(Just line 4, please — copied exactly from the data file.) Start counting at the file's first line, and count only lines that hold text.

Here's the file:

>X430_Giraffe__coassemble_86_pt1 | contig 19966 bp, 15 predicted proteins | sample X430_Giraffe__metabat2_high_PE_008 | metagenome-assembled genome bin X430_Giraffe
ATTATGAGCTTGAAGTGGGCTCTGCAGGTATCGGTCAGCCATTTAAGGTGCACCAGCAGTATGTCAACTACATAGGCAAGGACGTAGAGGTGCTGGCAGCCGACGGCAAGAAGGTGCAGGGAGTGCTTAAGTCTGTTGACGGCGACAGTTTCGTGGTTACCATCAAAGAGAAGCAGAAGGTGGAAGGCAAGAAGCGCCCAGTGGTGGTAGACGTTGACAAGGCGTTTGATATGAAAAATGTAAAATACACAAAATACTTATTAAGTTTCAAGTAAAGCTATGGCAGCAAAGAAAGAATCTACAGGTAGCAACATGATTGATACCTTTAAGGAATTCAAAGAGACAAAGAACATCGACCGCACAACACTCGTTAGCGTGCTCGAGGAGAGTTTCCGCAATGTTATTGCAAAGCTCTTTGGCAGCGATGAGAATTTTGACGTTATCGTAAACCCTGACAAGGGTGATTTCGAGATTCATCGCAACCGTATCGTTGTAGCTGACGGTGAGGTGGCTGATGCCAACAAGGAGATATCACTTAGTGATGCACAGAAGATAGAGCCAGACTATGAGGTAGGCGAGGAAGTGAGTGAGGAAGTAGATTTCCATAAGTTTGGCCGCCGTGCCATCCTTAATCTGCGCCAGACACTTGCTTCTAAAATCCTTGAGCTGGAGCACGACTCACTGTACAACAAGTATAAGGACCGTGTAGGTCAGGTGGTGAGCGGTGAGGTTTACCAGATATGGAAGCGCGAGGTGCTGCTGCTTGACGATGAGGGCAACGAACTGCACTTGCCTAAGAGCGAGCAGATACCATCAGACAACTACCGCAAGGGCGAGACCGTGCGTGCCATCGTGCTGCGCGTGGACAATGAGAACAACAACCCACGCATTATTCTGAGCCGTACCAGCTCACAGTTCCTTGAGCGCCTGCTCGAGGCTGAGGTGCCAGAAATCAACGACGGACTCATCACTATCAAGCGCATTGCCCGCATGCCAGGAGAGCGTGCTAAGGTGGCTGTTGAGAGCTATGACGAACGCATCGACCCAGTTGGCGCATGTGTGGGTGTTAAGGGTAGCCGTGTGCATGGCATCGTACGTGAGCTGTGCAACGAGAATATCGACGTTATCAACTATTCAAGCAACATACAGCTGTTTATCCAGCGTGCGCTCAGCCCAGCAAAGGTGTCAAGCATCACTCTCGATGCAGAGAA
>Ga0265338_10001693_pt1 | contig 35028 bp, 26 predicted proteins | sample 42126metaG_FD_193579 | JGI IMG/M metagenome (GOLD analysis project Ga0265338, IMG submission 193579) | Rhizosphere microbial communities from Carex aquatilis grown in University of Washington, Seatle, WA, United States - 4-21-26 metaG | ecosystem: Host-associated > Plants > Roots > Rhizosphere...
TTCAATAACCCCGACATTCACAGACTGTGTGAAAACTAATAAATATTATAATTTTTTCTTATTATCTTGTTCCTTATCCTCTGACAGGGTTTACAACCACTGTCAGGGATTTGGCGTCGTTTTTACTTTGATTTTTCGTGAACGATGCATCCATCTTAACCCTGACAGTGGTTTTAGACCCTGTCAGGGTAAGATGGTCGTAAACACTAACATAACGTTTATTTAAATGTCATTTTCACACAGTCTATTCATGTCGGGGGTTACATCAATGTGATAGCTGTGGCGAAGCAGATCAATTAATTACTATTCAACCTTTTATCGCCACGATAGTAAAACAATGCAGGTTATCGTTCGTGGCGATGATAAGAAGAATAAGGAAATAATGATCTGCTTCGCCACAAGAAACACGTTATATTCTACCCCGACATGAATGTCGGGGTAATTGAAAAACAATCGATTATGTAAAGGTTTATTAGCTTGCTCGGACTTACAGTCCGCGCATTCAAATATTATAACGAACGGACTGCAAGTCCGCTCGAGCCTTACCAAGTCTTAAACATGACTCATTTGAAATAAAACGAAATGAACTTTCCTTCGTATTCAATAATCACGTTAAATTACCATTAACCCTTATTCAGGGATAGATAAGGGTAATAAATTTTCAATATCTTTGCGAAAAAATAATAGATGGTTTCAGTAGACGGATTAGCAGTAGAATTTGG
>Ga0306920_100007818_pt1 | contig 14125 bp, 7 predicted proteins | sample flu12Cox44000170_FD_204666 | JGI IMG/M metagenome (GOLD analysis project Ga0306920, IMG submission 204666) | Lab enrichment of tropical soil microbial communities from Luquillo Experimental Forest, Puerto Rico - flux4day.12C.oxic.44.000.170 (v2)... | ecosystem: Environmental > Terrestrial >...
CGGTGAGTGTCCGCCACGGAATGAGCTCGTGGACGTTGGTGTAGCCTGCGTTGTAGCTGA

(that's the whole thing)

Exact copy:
TTCAATAACCCCGACATTCACAGACTGTGTGAAAACTAATAAATATTATAATTTTTTCTTATTATCTTGTTCCTTATCCTCTGACAGGGTTTACAACCACTGTCAGGGATTTGGCGTCGTTTTTACTTTGATTTTTCGTGAACGATGCATCCATCTTAACCCTGACAGTGGTTTTAGACCCTGTCAGGGTAAGATGGTCGTAAACACTAACATAACGTTTATTTAAATGTCATTTTCACACAGTCTATTCATGTCGGGGGTTACATCAATGTGATAGCTGTGGCGAAGCAGATCAATTAATTACTATTCAACCTTTTATCGCCACGATAGTAAAACAATGCAGGTTATCGTTCGTGGCGATGATAAGAAGAATAAGGAAATAATGATCTGCTTCGCCACAAGAAACACGTTATATTCTACCCCGACATGAATGTCGGGGTAATTGAAAAACAATCGATTATGTAAAGGTTTATTAGCTTGCTCGGACTTACAGTCCGCGCATTCAAATATTATAACGAACGGACTGCAAGTCCGCTCGAGCCTTACCAAGTCTTAAACATGACTCATTTGAAATAAAACGAAATGAACTTTCCTTCGTATTCAATAATCACGTTAAATTACCATTAACCCTTATTCAGGGATAGATAAGGGTAATAAATTTTCAATATCTTTGCGAAAAAATAATAGATGGTTTCAGTAGACGGATTAGCAGTAGAATTTGG